A flagship BBC current affairs programme has said it took it 800 attempts to get an MP on to discuss a controversial benefit cut by the Department for Work and Pensions (DWP). And when it did, the Conservative who dared to defend the cut got skewered by the host.
After 800 tries…
On Friday 11 May, the Victoria Derbyshire show was discussing the cut to bereavement benefits which came into force in April 2017. Previously, as the Guardian reported, a widowed parent would have got a £2,000 one-off payment in the event of a partner’s death. This would also have been supplemented by a weekly payment of £112, until the youngest child left full time education. This was payable for anything up to 20 years.
Changes in former chancellor George Osborne’s 2015 budget saw the one-off payment increase to £3,500, but the weekly payment reduce to around £80. The weekly payment is also now only paid for a maximum of 18 months.
Victoria Derbyshire says that it has tried over 800 times to get an MP who voted for these changes on the show:
‘There are specific cases we need to look at – but this change has helped more people than are disadvantaged’ says@kevinhollinrake
After more than 800 invitations and more than a year of trying, one of the MPs who voted to cut the bereavement system has spoken to us. pic.twitter.com/tl6ZnDHyO2
— Victoria Derbyshire (@VictoriaLIVE) May 11, 2018
Conservative MP Kevin Hollinrake was the politician who broke parliament’s wall of silence over the issue. But he didn’t exactly do a robust job of defending the cut – one which was criticised by Labour’s Debbie Abrahams as a “new low” for the Conservative government.
Defending the indefensible
Hollinrake claimed that:
the vast majority of people are better off under this new system. 62% are better off…
Host Chloe Tilley immediately tried to stop him in his tracks:
Really, though? They get a bigger payment up front, but then after 18 months there is no support and it used to be 18 years.
As BBC News reported, around 3,500 people qualified for the new bereavement support between April 2017 and January 2018. Some of them were getting up to £100,000 less under the new system. The “Life Matters” task force estimates that 75% of UK families affected by bereavement would be worse off under the new system.
Not that Hollinrake seemed concerned. He argued that the old system meant the DWP was supporting even the richest people. But as Tilley noted, the widowed parents were:
going to have to work more, aren’t they? That’s the point… ‘People will have to do two or three jobs. When a child should be spending quality time with their remaining parent, that parent is going to have to work more’.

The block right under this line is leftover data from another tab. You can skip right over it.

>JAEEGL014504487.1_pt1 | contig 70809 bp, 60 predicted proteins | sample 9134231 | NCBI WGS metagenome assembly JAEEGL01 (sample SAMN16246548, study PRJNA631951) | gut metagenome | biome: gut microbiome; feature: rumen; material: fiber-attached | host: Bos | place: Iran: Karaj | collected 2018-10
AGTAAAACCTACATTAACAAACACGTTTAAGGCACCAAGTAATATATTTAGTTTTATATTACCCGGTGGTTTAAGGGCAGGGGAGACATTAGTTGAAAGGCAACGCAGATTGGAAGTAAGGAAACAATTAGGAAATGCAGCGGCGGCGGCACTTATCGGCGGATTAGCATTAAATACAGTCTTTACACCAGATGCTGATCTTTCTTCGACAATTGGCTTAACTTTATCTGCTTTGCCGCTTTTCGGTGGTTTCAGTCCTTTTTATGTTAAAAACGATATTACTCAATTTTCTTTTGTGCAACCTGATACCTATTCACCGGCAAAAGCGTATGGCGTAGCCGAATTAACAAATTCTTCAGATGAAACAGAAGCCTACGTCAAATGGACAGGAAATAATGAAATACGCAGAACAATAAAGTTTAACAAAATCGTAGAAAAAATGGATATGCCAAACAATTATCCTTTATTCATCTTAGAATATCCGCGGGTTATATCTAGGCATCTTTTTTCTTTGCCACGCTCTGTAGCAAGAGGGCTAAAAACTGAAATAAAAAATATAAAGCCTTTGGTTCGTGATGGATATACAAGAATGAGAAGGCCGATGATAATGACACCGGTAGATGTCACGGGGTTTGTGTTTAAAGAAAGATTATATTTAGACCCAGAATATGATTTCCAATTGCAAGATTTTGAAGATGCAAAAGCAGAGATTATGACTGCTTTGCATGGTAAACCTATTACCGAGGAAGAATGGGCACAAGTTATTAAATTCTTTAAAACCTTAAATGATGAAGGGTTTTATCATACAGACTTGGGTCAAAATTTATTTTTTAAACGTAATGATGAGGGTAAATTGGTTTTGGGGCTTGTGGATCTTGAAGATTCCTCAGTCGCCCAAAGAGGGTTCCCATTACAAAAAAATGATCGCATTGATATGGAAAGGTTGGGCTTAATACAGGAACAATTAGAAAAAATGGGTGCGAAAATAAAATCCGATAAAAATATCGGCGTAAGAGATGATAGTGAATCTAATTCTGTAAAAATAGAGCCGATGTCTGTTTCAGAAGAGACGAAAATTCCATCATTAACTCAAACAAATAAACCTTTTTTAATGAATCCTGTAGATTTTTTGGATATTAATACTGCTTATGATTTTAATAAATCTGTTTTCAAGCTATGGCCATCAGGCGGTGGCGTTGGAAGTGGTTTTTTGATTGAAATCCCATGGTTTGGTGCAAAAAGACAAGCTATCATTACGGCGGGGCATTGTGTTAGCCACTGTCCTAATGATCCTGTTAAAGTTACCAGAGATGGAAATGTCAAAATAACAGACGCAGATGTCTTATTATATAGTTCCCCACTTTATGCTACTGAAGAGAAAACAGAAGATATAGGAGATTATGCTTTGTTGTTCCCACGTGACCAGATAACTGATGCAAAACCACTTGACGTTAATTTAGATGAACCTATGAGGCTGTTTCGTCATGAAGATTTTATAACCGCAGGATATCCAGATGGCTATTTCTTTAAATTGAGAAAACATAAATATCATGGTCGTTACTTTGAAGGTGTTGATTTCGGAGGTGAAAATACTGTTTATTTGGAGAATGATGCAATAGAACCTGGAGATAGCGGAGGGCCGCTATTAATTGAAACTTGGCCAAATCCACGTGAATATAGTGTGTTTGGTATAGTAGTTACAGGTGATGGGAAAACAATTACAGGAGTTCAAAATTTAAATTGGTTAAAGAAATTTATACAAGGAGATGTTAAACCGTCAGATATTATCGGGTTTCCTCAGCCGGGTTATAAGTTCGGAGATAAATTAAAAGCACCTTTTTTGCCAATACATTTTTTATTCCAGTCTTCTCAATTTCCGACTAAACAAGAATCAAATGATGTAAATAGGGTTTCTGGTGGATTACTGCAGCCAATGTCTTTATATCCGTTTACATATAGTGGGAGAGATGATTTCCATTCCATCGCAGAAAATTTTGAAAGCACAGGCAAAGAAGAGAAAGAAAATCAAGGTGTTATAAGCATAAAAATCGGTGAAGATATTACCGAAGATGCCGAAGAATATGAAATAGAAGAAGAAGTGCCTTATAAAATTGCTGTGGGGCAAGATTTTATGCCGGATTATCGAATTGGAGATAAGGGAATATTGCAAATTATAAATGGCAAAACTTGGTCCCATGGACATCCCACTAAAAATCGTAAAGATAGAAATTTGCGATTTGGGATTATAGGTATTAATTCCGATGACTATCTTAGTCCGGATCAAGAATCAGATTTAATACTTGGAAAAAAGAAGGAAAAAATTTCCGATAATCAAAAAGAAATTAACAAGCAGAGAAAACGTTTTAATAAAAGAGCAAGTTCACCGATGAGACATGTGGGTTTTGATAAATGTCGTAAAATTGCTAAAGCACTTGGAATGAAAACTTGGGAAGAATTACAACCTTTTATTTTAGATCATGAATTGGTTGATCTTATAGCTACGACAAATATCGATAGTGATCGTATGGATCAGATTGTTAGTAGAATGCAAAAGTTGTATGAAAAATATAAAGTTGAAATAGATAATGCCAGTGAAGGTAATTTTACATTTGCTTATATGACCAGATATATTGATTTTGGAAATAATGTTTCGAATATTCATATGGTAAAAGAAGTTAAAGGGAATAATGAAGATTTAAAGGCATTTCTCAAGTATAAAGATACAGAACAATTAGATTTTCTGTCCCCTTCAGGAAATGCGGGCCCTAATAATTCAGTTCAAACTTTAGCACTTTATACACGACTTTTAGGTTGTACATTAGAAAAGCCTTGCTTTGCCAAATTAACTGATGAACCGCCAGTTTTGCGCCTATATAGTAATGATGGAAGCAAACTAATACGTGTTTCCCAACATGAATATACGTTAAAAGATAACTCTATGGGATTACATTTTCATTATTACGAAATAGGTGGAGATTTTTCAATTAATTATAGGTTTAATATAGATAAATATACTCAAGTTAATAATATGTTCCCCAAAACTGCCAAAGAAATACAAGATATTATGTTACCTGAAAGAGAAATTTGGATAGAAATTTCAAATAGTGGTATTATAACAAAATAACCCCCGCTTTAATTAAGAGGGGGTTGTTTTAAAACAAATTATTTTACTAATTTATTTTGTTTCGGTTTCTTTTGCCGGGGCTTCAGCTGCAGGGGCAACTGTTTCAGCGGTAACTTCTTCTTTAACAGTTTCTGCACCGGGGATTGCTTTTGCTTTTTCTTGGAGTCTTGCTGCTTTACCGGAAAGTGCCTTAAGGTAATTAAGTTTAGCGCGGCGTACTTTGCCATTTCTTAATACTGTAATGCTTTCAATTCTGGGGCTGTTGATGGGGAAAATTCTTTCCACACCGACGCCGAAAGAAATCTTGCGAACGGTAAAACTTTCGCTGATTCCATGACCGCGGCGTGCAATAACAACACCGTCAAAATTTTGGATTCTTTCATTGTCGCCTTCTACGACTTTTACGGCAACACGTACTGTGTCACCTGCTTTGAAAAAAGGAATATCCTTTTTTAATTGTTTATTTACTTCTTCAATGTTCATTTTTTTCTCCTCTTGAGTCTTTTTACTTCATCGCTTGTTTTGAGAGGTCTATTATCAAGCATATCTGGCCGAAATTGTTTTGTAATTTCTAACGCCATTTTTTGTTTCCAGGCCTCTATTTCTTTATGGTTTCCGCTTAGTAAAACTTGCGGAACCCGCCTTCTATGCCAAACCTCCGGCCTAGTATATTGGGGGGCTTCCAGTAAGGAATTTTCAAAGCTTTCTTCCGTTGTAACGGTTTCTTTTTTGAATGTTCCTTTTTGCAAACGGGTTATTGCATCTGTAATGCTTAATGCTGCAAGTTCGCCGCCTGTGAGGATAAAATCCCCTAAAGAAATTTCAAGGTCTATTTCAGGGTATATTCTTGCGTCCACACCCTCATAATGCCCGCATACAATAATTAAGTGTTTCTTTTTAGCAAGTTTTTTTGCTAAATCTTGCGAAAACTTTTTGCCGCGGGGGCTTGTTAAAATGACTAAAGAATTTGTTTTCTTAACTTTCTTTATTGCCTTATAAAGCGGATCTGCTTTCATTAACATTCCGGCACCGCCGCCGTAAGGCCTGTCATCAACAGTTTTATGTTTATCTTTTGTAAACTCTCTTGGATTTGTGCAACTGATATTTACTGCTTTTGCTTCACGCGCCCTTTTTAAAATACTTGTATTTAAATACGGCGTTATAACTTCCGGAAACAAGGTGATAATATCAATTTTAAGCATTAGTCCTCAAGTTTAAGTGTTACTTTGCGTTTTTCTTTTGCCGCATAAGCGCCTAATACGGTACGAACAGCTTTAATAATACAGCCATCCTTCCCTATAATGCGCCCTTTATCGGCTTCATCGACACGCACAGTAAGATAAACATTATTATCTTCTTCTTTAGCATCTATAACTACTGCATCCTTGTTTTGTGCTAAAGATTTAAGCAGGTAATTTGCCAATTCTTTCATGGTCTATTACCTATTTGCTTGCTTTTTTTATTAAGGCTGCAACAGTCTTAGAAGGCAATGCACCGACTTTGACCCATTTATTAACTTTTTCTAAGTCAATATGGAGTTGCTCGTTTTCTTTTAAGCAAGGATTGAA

Hollinrake said that there were “specific circumstances” that need to be looked at. But as the Childhood Bereavement Network noted, 88% of widowed parents are £12,000 worse off under the new scheme, and 91% are supported for a shorter time.
The DWP says…
The DWP said of the changes:
The old system, introduced more than 90 years ago, was based on the outdated assumption that a widowed parent relied on their spouse for income, and would never work themselves.
The new.. payment restores fairness to the system and focuses support during the 18-month period after a loved one dies, when they need it the most.
But while the DWP talks of the old system being outdated, both the department and Hollinrake failed to adequately address the fact that cohabiting parents (not married or in a civil partnership) are entitled to nothing. This is despite there being 3.3 million such families in the UK.
Putting a price on grief
To save a meagre £100m a year (0.05% of the welfare budget) the government has cut support to families at one of the most traumatic points in their lives. It’s unclear how you can put an 18-month time limit on grief. But with the Conservative government, anything is possible.
Watch Hollinrake’s full interview:
– Join The Canary, so we can keep holding the powerful to account.
We need your help ...
The coronavirus pandemic is changing our world, fast. And we will do all we can to keep bringing you news and analysis throughout. But we are worried about maintaining enough income to pay our staff and minimal overheads.
Now, more than ever, we need a vibrant, independent media that holds the government to account and calls it out when it puts vested economic interests above human lives. We need a media that shows solidarity with the people most affected by the crisis – and one that can help to build a world based on collaboration and compassion.
We have been fighting against an establishment that is trying to shut us down. And like most independent media, we don’t have the deep pockets of investors to call on to bail us out.
Can you help by chipping in a few pounds each month?